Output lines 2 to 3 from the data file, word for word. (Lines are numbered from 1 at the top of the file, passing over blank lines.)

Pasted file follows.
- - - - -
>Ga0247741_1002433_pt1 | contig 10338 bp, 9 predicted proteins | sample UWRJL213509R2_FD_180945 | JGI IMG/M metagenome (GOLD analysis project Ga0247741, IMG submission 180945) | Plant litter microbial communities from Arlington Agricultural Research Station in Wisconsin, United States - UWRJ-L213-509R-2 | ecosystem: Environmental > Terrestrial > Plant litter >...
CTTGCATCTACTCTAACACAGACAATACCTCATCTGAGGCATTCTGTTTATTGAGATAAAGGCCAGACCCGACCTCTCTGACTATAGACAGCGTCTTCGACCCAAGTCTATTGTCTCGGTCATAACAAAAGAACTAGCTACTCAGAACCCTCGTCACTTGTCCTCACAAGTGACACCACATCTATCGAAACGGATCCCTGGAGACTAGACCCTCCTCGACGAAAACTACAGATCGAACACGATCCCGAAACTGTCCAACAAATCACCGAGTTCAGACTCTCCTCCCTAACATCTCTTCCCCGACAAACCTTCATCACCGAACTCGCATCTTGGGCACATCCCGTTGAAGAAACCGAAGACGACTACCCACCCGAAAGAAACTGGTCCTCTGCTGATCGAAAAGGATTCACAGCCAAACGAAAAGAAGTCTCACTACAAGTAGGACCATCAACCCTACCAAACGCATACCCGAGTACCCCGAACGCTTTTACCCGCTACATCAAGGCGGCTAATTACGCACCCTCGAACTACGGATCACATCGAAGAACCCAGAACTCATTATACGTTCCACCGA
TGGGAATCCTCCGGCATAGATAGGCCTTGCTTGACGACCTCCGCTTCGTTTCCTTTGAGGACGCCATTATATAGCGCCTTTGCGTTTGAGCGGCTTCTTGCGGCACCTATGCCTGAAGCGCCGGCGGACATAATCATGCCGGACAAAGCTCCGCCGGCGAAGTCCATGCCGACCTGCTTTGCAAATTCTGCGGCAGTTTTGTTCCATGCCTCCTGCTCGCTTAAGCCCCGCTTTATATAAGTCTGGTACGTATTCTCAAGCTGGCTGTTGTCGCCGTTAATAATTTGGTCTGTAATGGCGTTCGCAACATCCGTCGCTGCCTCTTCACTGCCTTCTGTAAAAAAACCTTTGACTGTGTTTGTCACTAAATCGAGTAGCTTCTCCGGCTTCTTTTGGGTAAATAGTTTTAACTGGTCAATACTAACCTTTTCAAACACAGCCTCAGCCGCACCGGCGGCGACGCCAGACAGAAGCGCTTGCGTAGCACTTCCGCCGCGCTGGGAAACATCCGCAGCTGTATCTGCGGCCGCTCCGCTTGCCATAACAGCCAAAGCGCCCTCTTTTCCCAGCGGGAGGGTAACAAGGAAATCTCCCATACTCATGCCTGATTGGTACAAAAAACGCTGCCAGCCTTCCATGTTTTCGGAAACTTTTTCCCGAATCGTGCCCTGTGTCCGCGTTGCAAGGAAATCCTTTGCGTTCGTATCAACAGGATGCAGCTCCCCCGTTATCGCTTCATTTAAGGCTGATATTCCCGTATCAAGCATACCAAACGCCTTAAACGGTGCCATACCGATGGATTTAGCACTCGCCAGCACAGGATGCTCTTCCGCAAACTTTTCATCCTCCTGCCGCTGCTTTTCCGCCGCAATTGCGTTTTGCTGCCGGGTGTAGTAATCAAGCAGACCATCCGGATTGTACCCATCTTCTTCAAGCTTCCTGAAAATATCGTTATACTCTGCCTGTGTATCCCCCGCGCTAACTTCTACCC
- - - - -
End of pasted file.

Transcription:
CTTGCATCTACTCTAACACAGACAATACCTCATCTGAGGCATTCTGTTTATTGAGATAAAGGCCAGACCCGACCTCTCTGACTATAGACAGCGTCTTCGACCCAAGTCTATTGTCTCGGTCATAACAAAAGAACTAGCTACTCAGAACCCTCGTCACTTGTCCTCACAAGTGACACCACATCTATCGAAACGGATCCCTGGAGACTAGACCCTCCTCGACGAAAACTACAGATCGAACACGATCCCGAAACTGTCCAACAAATCACCGAGTTCAGACTCTCCTCCCTAACATCTCTTCCCCGACAAACCTTCATCACCGAACTCGCATCTTGGGCACATCCCGTTGAAGAAACCGAAGACGACTACCCACCCGAAAGAAACTGGTCCTCTGCTGATCGAAAAGGATTCACAGCCAAACGAAAAGAAGTCTCACTACAAGTAGGACCATCAACCCTACCAAACGCATACCCGAGTACCCCGAACGCTTTTACCCGCTACATCAAGGCGGCTAATTACGCACCCTCGAACTACGGATCACATCGAAGAACCCAGAACTCATTATACGTTCCACCGA
TGGGAATCCTCCGGCATAGATAGGCCTTGCTTGACGACCTCCGCTTCGTTTCCTTTGAGGACGCCATTATATAGCGCCTTTGCGTTTGAGCGGCTTCTTGCGGCACCTATGCCTGAAGCGCCGGCGGACATAATCATGCCGGACAAAGCTCCGCCGGCGAAGTCCATGCCGACCTGCTTTGCAAATTCTGCGGCAGTTTTGTTCCATGCCTCCTGCTCGCTTAAGCCCCGCTTTATATAAGTCTGGTACGTATTCTCAAGCTGGCTGTTGTCGCCGTTAATAATTTGGTCTGTAATGGCGTTCGCAACATCCGTCGCTGCCTCTTCACTGCCTTCTGTAAAAAAACCTTTGACTGTGTTTGTCACTAAATCGAGTAGCTTCTCCGGCTTCTTTTGGGTAAATAGTTTTAACTGGTCAATACTAACCTTTTCAAACACAGCCTCAGCCGCACCGGCGGCGACGCCAGACAGAAGCGCTTGCGTAGCACTTCCGCCGCGCTGGGAAACATCCGCAGCTGTATCTGCGGCCGCTCCGCTTGCCATAACAGCCAAAGCGCCCTCTTTTCCCAGCGGGAGGGTAACAAGGAAATCTCCCATACTCATGCCTGATTGGTACAAAAAACGCTGCCAGCCTTCCATGTTTTCGGAAACTTTTTCCCGAATCGTGCCCTGTGTCCGCGTTGCAAGGAAATCCTTTGCGTTCGTATCAACAGGATGCAGCTCCCCCGTTATCGCTTCATTTAAGGCTGATATTCCCGTATCAAGCATACCAAACGCCTTAAACGGTGCCATACCGATGGATTTAGCACTCGCCAGCACAGGATGCTCTTCCGCAAACTTTTCATCCTCCTGCCGCTGCTTTTCCGCCGCAATTGCGTTTTGCTGCCGGGTGTAGTAATCAAGCAGACCATCCGGATTGTACCCATCTTCTTCAAGCTTCCTGAAAATATCGTTATACTCTGCCTGTGTATCCCCCGCGCTAACTTCTACCC